Quick Review (LP): So Runs The World Away by Josh Ritter

so runs the world away ritter Josh Ritter
So Runs The World Away
Pytheas; 2010

My Rating: B+

Best Tracks: “Change of Time”, “Southern Pacific”, “Lark”, “Long Shadows”, “Orbital”

The world may be running away, but Josh Ritter’s 6th LP finds him slowing things down. More meditative than Ritter’s past efforts, this record is no less dense with lyrical majesty and lush with orchestration. It’s not an “easy” album by any means, especially for those who have come to love Ritter especially for the big-hearted Americana of Hello Starling and The Animal Years. Nevertheless, it’s an album that asks you to surrender, with the payoff to follow. The poppiest songs (“Lark” and “Lantern”) are buried in the album’s mid-section, sandwiched between two of the record’s most obtuse tracks (“Folk Bloodbath” and “The Remnant”), and the rest of the record is more dream-like and/or cinematic than anything Ritter has come up with before. What we have here is a musician once heralded as a latter-day Dylan achieving a heartland synthesis of Simon and Springsteen. That’s an interesting development. So Runs the World Away may not grab you with the immediacy of some of Ritter’s past work, but with a little bit of patience you’ll see some real genius begin to unfold.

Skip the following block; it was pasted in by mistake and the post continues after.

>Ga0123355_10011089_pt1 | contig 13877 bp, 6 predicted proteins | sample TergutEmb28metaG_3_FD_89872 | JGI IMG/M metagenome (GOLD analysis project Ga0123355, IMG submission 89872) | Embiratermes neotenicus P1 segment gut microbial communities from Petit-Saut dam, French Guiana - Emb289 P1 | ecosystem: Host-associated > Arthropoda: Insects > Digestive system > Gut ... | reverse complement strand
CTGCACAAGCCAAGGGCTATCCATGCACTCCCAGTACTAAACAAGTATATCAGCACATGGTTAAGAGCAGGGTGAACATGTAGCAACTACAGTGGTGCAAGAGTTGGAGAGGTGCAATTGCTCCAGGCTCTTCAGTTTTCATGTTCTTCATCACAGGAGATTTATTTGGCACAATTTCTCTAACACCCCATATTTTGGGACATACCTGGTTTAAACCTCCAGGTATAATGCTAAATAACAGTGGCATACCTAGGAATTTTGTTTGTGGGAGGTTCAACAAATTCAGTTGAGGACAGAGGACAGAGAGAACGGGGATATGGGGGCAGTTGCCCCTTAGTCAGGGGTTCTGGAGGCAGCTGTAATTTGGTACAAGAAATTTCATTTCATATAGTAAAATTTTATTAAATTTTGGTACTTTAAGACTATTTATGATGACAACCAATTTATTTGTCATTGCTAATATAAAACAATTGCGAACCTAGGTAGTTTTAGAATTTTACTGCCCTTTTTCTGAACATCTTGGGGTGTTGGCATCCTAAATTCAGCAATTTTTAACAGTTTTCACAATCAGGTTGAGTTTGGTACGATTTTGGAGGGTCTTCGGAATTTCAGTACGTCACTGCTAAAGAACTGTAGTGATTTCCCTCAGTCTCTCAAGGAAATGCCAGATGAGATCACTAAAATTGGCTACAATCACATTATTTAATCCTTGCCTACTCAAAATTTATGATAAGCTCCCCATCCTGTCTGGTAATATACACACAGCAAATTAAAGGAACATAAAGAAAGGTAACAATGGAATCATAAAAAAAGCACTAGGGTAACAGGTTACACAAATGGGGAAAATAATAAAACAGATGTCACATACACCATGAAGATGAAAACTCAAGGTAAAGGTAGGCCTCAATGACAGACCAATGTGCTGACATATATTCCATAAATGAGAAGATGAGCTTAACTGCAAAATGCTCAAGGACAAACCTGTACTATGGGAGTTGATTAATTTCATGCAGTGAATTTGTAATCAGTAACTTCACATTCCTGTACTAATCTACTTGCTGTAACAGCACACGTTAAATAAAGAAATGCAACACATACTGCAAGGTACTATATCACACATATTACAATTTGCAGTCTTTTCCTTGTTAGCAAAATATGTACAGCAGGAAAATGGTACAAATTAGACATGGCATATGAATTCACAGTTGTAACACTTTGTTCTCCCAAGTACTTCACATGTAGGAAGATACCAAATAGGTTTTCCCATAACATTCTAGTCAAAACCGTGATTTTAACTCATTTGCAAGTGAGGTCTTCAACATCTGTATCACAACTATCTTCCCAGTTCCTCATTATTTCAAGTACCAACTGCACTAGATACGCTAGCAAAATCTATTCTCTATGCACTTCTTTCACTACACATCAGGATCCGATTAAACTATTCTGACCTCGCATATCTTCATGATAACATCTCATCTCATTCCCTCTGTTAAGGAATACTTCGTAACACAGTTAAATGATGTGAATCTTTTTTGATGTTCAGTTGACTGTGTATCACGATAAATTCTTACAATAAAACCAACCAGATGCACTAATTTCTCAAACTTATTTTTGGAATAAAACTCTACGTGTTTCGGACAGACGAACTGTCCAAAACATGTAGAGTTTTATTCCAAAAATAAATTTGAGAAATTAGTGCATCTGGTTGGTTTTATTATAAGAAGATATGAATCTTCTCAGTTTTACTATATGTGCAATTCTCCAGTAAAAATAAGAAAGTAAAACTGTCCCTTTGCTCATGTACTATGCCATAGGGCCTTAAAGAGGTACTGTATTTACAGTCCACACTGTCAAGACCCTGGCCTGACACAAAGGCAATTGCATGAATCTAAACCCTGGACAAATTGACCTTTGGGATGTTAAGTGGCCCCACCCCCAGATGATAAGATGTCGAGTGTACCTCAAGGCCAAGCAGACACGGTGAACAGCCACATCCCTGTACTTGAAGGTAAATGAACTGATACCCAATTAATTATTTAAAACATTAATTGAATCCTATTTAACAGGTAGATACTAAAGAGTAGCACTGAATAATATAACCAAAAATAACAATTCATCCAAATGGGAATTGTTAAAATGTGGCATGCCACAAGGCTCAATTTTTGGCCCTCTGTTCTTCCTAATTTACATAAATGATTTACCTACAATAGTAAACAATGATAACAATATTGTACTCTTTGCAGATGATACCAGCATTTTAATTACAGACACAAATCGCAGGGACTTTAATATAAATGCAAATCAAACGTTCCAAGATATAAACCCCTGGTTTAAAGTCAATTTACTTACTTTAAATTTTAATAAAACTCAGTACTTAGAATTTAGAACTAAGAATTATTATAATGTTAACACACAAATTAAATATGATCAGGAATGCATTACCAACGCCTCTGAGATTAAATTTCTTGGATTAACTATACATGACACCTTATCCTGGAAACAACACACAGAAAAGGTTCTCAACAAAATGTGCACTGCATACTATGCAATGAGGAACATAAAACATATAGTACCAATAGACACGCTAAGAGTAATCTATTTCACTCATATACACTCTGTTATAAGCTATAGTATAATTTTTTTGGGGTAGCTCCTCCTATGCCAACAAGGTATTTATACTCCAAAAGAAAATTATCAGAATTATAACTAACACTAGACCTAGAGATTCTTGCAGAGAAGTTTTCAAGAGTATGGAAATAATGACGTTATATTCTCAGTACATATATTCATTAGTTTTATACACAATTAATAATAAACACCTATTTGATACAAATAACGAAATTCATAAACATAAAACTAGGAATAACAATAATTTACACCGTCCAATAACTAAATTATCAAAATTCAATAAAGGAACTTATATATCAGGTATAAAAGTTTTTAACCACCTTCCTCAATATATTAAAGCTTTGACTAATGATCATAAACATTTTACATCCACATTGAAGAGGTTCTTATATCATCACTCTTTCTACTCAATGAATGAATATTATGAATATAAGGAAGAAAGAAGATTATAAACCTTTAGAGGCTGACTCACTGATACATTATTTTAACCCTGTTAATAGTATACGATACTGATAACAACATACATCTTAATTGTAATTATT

Paste review
Metacritic reviews

Quick Review (LP): Heaven Is Whenever by The Hold Steady

the hold steady heaven is whenever The Hold Steady
Heaven Is Whenever
Vagrant; 2010

My Rating: A

Best Tracks: “The Sweet Part of the City”, “We Can Get Together”, “The Weekenders”

There is a true authenticity to this music, and I certainly don’t think comparisons to Springsteen are unfounded. After all, what draws me in is the gorgeous sound, a great mix of twangy Americana and anthemic classic rock. Lyrically, there’s a hefty sense of midwest nostalgia, and when you really listen closely, you get the feeling in your gut that Craig Finn knows what in tarnation he’s doing as a songwriter. If forced to draw a direct comparison, I’d say The Hold Steady remind me most of Counting Crows without all the daydream believing. Still, Finn draws together “heavenly” themes quite nicely on this record, leading to a strong sense of cohesion. Given the melodic density and dramatic riffage contained herein, that puts this in the running for one of the year’s best.

Pitchfork review
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Metacritic reviews